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U.S. Dollar Index Identified
The U.S. dollar index measures the performance of the greenback against a basket of the major global currencies. How to trade the dollar index is different that trading currency pairs through one of the many different forex currency brokers. The dollar index is a composite of the U.S. dollar value against the Canadian dollar, euro, British pound, Japanese yen, Swiss franc and Swedish krona.
A trader should decide how he wants to trade the index. Is he looking for a longer term position for or against the dollar? Or is the goal short term trading to profit from smaller moves in the index? The answers to these questions will indicate which product and market is the best choice for trading the dollar index.
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Exchange Traded Funds
Exchange traded funds -- ETFs -- that track the dollar index can be used for trades ranging from day trading up to a long term holding for or against the dollar. The dollar index funds may be used as a hedge to protect the value of a stock or bond portfolio.
The PowerShares DB U.S. Dollar Bullish Fund, stock symbol UUP, is designed to increase in value if the U.S. dollar index as tracked by the futures market goes up. This is the ETF to pick if the trader expects the dollar to increase in value against the world currencies.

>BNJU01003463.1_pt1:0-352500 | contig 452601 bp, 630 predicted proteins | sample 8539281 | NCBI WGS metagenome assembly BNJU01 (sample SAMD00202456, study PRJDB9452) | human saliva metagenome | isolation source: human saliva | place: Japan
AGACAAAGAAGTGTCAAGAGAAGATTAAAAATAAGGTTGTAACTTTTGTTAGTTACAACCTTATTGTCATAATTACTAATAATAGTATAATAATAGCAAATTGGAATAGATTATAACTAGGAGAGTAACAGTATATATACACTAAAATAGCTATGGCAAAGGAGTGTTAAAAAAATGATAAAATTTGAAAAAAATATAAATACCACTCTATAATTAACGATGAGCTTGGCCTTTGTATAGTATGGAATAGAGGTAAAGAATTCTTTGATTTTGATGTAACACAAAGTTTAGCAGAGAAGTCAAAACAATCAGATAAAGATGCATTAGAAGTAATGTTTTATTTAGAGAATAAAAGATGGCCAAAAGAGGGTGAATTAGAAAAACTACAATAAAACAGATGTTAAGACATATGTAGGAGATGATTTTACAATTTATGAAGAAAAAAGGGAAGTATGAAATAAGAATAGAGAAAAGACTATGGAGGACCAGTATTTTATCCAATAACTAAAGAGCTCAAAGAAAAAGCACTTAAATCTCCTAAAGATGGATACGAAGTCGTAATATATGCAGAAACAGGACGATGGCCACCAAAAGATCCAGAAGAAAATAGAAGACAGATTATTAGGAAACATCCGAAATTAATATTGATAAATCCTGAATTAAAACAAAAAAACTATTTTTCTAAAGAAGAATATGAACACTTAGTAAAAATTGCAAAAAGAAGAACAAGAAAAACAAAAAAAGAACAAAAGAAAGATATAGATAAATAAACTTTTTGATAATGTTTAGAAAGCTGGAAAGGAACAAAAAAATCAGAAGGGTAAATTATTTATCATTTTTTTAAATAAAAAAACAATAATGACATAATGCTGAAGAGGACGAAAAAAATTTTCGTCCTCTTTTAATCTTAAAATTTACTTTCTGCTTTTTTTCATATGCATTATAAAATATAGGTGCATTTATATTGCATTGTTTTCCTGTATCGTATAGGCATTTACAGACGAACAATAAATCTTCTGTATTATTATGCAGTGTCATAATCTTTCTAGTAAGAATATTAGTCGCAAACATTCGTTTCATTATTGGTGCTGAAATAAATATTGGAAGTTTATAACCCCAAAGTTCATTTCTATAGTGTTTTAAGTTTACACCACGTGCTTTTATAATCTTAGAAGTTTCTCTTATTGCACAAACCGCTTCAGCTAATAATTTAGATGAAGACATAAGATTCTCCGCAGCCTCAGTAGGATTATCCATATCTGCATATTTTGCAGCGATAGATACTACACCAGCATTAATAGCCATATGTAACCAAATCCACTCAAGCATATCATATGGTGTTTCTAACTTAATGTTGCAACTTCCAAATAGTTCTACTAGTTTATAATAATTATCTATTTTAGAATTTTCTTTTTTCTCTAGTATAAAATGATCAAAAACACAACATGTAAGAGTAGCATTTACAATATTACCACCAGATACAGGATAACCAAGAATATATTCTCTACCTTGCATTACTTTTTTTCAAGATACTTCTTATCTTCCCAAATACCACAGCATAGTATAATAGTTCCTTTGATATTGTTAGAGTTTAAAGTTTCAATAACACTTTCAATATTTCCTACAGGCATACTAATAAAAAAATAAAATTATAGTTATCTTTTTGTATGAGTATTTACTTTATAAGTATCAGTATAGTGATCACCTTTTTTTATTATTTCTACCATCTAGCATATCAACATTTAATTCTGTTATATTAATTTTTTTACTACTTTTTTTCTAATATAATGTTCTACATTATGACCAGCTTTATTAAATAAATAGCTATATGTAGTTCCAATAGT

The PowerShares DB U.S. Dollar Bearish Fund, symbol UDN, is the flipside to UUP and will increase in value if the dollar declines against the basket of currencies.
UUP and/or UDN allow trading of the dollar index through a regular stock brokerage account. The combination of the two funds allows the trader to go either direction without the need to short sell. Maximum leverage would be 2 to 1 in a regular margin account or 4 to 1 in an account designated as pattern day trading.
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Dollar Index Futures
Traders who are familiar and comfortable with futures trading can directly trade the U.S. dollar index futures contract, symbol USDX. Futures trading allows trades with or against the index with the same contract, by either going long or short to open a trade. The futures contract trades directly against the value of the U.S. dollar index which is widely reported by the financial press and website.
The USDX contract is worth $1,000 times the value of the dollar index. In December, 2010 one contract was worth about $80,000 with the index at 80. The tick size for USDX is half a cent, which works out to $5.00 per contract. The required margin deposit is approximately $2,000.
Trading the U.S. dollar index future provides a 20 to 1 leverage ratio. If the index changes value by one point, one USDX contract will show a profit or loss of $1,000. Note that the trader who made a bet in the wrong direction would have lost half of her margin deposit and would be required to have on deposit or add additional money in the trading account to keep the trade open.
For more tips and strategies, be sure to check out the other items in Bright Hub's Collection of Forex Trading Guides.
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PowerShares: Commodity and Currency Funds http://www.invescopowershares.com/products/#10
OptionsXpress: U.S. Dollar Index Futures http://www.optionsxpress.com/our_products/futures/us_dollar.aspx
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